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IMMUNE RECONSTITUTION INFLAMMATORY SYNDROME CAUSING PROGRESSIVE OPTIC NERVE EDEMA IN CRYPTOCOCCAL MENINGITIS

Werner, Astrid C. MD*; Vuong, Laurel N. MD; Hedges, Thomas R. MD; Baumal, Caroline R. MD

Retinal Cases and Brief Reports: Summer 2019 - Volume 13 - Issue 3 - p 207–210
doi: 10.1097/ICB.0000000000000582
Case Report
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Purpose: To report an human immunodeficiency virus–positive patient undergoing therapy for cryptococcal meningitis who developed progressive optic disk edema that was steroid responsive.

Methods: Observational case report.

Results: One month after commencing antifungal treatment for cryptococcal meningitis, the patient developed bilateral, progressive, recurrent optic disk edema with subretinal fluid that coincided with initiation of highly active antiretroviral therapy and recovery of CD4+ cell counts. Lumbar puncture revealed normal opening pressure, and cerebrospinal fluid showed no recurrence of cryptococcal infection. There was no evidence of uveitis. The patient rapidly improved with a 5-day course of high-dose intravenous methylprednisolone.

Conclusion: Recurrent optic disk edema with loss of vision after treatment of cryptococcal meningitis in the setting of normal intracranial pressure may represent a unique manifestation of immune reconstitution inflammatory syndrome localized to the optic nerve without uveitis. This is consistent with the temporal relationship between starting highly active antiretroviral therapy, CD4+ count recovery, and the development of progressive disk edema in the study patient. Isolated optic nerve inflammation as a manifestation of immune reconstitution inflammatory syndrome has not been widely reported.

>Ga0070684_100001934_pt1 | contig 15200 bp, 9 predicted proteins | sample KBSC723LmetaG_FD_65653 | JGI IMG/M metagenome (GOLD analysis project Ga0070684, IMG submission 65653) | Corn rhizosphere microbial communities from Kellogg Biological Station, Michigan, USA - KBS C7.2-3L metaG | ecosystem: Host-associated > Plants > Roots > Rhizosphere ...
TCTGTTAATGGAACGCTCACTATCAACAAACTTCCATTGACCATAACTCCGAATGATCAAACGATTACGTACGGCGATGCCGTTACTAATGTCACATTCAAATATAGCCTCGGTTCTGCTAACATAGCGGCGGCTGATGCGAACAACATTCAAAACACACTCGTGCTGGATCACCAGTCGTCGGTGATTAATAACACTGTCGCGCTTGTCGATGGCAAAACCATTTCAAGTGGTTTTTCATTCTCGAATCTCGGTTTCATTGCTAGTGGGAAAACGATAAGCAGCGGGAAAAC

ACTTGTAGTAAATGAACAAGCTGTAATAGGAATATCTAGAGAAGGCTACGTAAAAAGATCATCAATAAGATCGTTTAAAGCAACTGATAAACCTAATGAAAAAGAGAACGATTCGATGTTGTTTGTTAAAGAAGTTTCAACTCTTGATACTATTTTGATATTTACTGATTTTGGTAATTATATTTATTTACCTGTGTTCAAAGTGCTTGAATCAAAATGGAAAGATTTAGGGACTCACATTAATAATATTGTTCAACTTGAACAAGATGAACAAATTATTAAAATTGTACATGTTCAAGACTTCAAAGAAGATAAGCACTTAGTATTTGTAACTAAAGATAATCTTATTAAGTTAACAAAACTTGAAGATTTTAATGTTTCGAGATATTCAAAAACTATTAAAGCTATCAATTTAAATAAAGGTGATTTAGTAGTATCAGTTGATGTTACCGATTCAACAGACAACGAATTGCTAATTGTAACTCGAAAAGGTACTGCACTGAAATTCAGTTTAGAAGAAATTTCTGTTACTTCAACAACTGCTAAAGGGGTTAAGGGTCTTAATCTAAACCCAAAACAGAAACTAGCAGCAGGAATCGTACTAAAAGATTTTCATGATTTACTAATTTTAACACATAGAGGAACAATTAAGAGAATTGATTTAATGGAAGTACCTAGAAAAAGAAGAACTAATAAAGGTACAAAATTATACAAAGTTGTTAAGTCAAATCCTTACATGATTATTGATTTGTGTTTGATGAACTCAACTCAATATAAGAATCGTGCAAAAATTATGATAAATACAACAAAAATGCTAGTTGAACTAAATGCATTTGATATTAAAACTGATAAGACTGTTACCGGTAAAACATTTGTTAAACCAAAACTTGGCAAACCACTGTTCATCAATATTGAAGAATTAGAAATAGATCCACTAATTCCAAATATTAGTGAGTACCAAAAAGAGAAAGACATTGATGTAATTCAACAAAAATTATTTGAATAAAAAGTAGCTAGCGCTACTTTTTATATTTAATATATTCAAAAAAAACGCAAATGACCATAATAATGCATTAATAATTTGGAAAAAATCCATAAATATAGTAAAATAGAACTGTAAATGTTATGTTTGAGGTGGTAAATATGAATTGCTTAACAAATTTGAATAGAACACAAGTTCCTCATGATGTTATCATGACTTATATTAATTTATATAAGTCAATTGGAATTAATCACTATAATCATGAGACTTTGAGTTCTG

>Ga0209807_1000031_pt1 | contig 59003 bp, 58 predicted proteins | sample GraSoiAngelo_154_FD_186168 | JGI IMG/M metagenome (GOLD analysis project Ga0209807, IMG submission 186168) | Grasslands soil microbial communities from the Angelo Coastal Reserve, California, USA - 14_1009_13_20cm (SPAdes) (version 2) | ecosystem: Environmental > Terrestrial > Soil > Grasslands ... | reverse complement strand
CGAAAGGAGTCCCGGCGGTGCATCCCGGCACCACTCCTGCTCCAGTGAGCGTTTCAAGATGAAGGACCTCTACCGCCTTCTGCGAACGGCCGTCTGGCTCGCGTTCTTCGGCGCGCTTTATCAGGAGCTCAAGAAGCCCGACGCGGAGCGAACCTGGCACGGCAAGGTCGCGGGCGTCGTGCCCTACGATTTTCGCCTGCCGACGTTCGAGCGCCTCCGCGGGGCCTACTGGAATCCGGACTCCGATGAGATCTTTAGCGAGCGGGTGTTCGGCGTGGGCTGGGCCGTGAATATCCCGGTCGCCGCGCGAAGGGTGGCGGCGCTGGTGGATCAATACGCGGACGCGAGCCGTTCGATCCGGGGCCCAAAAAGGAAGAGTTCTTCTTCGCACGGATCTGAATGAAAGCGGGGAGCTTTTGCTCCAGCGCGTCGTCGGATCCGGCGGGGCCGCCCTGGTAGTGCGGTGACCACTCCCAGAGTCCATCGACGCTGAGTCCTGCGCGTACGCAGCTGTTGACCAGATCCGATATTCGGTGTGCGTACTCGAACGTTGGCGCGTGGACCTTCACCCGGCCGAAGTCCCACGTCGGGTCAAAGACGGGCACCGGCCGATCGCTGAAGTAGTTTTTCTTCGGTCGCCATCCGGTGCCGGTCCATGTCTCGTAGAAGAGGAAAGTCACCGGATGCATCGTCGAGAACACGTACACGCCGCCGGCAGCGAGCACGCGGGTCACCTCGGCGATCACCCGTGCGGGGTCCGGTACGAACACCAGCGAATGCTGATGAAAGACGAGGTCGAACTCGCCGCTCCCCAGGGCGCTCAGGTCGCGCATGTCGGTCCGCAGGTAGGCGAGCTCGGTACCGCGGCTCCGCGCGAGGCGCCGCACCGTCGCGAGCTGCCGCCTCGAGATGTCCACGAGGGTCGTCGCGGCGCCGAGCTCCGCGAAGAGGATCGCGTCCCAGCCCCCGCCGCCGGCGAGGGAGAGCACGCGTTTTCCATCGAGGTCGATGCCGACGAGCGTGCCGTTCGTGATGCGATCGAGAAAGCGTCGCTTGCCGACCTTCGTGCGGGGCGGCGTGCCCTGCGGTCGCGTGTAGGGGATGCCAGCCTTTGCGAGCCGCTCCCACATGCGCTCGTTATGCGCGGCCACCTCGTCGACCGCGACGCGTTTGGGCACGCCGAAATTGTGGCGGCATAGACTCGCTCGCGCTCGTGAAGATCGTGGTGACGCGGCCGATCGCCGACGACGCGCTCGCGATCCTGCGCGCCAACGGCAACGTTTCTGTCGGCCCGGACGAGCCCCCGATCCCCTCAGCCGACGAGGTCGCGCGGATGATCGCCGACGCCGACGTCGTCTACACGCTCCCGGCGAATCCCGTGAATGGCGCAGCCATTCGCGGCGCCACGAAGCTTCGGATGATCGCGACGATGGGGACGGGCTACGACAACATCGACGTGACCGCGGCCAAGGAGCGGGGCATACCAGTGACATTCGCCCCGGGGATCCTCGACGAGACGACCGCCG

Vision loss can occur in cryptococcal meningitis, usually because of papilledema. The authors describe a patient with progressive optic disk edema after initiation of highly active antiretroviral therapy in the setting of normal intracranial pressure. This clinical course is consistent with immune reconstitution inflammatory syndrome isolated to the optic nerve.

*Department of Ophthalmology, Tufts New England Eye Center, Boston, Massachusetts;

Neuro-Ophthalmology Service, Department of Ophthalmology, Tufts New England Eye Center, Boston, Massachusetts; and

Retina Service, Department of Ophthalmology, Tufts New England Eye Center, Boston, Massachusetts.

Reprint requests: Caroline R. Baumal, MD, Department of Ophthalmology, Tufts University School of Medicine, New England Eye Center, 260 Tremont Street, Floor 10, Boston, MA 02111; e-mail: cbaumal@gmail.com

Supported by Massachusetts Lions Eye Research Fund and Research to Prevent Blindness.

C. R. Baumal is a speaker and served on an advisory Board for Allergan and Genentech in 2016. The remaining authors have no any financial/conflicting interests to disclose.

© 2019 by Ophthalmic Communications Society, Inc.